Patient providing confirmation: “Yes, of course.”

Box 2: Arrangement sequence with the patient accepting the proposal

Clinician providing proposal: “Okay, so as discussed, the worst of the acute inflammation in the thumb joint should wear down in the next couple of days, providing that you keep it in the splint all the time for optimal protection and to minimise movement. You can also take some medication as prescribed by the GP.”

Patient not accepting proposal: “Uhm… I’m just a little concerned about bathing my baby... Hubby should be happy to help more with baby duties, but I am afraid he won’t do the bathing part. Will I be able to at least do that?”

Clinician negotiating and investigating problem: “That is totally understandable. It shouldn’t delay the healing process if you take off the splint while bathing the baby, but then you may need to be more careful not to overstrain it." (The clinician takes some time to explain and demonstrate the appropriate technique to the patient.)

Clinician requesting confirmation: “Good, so do you feel comfortable with that? Will you be okay with only taking it off when you want to get your hands wet, and to minimise any use of the thumb for the next week?”

Patient providing confirmation: “Yes, the technique you showed me will work perfectly. I am happy to keep it in the splint for the rest.”

Box 3: Arrangement sequence with patient not accepting proposal

Final concern sequence[edit | edit source]

In the final concern sequence, the clinician provides a summary of what has been decided upon, after which the patient is asked to confirm whether he/she understands the proposed management plan. Any uncertainties should then be mentioned and addressed. The clinician will typically pose a question such as “Do you have any questions?” or “Anything else?”. The patient can either answer “yes” or “no”. Where a patient confirms understanding and has no more questions (i.e. a no-answer), the clinician can move onto the final stages of closing. Where any uncertainties or questions arise (i.e. a yes-answer), either a new concern or a follow-up on an existing concern, is raised. The clinician should then first address the concern, or defer the concern to a follow-up session. Hereafter, the sequence should be restarted. This process should continue until there is no more uncertainty from the patient, and the interview can shift to final closing.[11]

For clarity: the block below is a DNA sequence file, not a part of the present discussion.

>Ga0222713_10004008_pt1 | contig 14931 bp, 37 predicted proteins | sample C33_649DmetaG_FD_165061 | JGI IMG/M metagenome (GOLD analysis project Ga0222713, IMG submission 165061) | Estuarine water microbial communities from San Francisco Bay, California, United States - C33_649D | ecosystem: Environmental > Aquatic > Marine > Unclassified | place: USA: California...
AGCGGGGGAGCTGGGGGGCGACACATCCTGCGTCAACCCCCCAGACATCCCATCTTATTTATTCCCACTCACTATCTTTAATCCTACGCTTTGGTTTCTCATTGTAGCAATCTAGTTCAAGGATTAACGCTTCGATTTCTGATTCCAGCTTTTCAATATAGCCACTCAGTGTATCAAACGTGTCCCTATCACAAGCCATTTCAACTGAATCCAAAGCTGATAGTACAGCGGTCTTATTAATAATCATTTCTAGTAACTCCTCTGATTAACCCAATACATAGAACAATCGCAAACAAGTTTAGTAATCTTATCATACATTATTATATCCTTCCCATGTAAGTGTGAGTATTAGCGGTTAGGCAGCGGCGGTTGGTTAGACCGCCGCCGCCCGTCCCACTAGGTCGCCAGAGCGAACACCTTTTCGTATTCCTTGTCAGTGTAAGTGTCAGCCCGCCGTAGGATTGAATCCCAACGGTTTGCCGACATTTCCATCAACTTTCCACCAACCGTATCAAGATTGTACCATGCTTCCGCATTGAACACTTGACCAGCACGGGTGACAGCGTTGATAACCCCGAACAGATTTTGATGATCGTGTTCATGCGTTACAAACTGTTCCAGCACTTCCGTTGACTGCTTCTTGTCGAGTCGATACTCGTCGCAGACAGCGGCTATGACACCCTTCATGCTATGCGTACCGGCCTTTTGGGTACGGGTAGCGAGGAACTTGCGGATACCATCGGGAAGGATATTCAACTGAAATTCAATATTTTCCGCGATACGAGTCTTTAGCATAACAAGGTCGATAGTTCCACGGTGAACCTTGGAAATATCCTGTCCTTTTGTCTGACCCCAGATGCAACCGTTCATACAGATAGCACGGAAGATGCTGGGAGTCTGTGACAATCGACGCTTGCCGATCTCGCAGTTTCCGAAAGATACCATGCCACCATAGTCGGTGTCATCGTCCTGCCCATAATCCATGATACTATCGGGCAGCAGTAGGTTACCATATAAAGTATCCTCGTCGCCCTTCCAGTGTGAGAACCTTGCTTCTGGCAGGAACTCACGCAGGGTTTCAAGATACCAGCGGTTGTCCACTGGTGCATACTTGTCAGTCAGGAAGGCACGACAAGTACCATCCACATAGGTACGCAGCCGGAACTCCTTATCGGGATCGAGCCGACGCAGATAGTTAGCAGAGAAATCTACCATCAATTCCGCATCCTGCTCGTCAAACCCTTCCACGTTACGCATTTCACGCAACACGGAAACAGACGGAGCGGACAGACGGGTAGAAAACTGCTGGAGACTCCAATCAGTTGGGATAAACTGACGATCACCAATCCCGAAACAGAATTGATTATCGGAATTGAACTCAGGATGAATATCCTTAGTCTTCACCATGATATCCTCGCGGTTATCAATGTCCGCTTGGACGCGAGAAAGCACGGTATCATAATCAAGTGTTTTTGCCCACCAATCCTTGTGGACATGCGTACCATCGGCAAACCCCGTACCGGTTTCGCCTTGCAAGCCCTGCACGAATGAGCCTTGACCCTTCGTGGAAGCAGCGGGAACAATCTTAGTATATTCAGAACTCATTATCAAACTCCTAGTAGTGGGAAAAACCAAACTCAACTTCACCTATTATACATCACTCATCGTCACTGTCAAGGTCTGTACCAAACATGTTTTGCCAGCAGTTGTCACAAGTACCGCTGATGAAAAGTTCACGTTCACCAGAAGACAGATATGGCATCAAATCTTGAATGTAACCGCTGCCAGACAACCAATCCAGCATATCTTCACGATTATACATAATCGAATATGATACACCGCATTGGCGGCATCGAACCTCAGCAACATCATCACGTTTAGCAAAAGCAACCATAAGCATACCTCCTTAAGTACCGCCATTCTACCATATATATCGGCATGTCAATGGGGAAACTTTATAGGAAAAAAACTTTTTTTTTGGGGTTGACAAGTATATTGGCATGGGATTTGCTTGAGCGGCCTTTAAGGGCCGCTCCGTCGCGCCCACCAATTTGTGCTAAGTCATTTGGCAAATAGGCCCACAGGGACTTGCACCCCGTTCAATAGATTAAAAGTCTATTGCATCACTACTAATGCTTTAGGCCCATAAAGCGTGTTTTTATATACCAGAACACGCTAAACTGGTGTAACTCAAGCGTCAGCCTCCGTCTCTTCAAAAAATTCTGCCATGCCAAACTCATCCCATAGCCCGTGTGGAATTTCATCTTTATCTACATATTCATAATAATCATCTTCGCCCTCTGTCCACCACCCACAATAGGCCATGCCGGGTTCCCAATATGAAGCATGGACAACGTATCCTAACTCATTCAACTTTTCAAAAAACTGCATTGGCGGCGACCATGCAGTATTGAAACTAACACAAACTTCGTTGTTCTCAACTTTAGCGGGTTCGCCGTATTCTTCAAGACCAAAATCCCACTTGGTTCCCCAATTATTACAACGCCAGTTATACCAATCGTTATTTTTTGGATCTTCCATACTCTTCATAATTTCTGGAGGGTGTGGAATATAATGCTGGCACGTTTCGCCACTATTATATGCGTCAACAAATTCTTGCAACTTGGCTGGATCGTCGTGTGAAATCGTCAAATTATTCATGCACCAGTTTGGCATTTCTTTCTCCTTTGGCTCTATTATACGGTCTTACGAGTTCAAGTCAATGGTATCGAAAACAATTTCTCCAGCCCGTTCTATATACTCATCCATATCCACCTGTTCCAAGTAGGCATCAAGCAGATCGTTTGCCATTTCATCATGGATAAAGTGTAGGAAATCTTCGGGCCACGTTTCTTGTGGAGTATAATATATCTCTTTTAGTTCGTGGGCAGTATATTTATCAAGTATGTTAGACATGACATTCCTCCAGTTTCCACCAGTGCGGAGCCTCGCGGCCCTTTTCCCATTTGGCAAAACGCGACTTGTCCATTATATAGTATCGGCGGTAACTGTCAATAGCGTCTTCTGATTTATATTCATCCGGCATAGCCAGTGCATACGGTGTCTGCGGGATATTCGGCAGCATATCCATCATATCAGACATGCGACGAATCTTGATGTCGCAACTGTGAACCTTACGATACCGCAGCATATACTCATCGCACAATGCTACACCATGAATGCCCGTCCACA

An example of the final concern sequence where no more questions are asked is illustrated in Box 4. Box 5 provides an example of the same scenario as Box 4, but where patient uncertainty is expressed and addressed.

Clinician summarising: "Okay, so we have agreed that your son will continue with the exercises that we have done today and which we have written down for you. As mentioned, he should start weaning from his crutches and take full weight on the foot now. He can still use one crutch when he is going to be on his feet for a long time during the day, or when he really becomes tired. But for home time, try to motivate him to not use the crutch at all and step on his foot with confidence."

Clinician asking yes/no question: "Do you have any questions?"

Patient (caretaker) answering: "No questions, thank you."

The interview then shifts to the final closing.

Box 4: Final concern sequence with a no-answer

Clinician summarising: "Okay, so we have agreed that your son will continue with the exercises that we have done today and which we have written down for you. As mentioned, he should start weaning from his crutches and take full weight on the foot now. He can still use one crutch when he is going to be on his feet for a long time during the day, or when he really becomes tired. But for home time, try to motivate him to not use the crutch at all and step on his foot with confidence."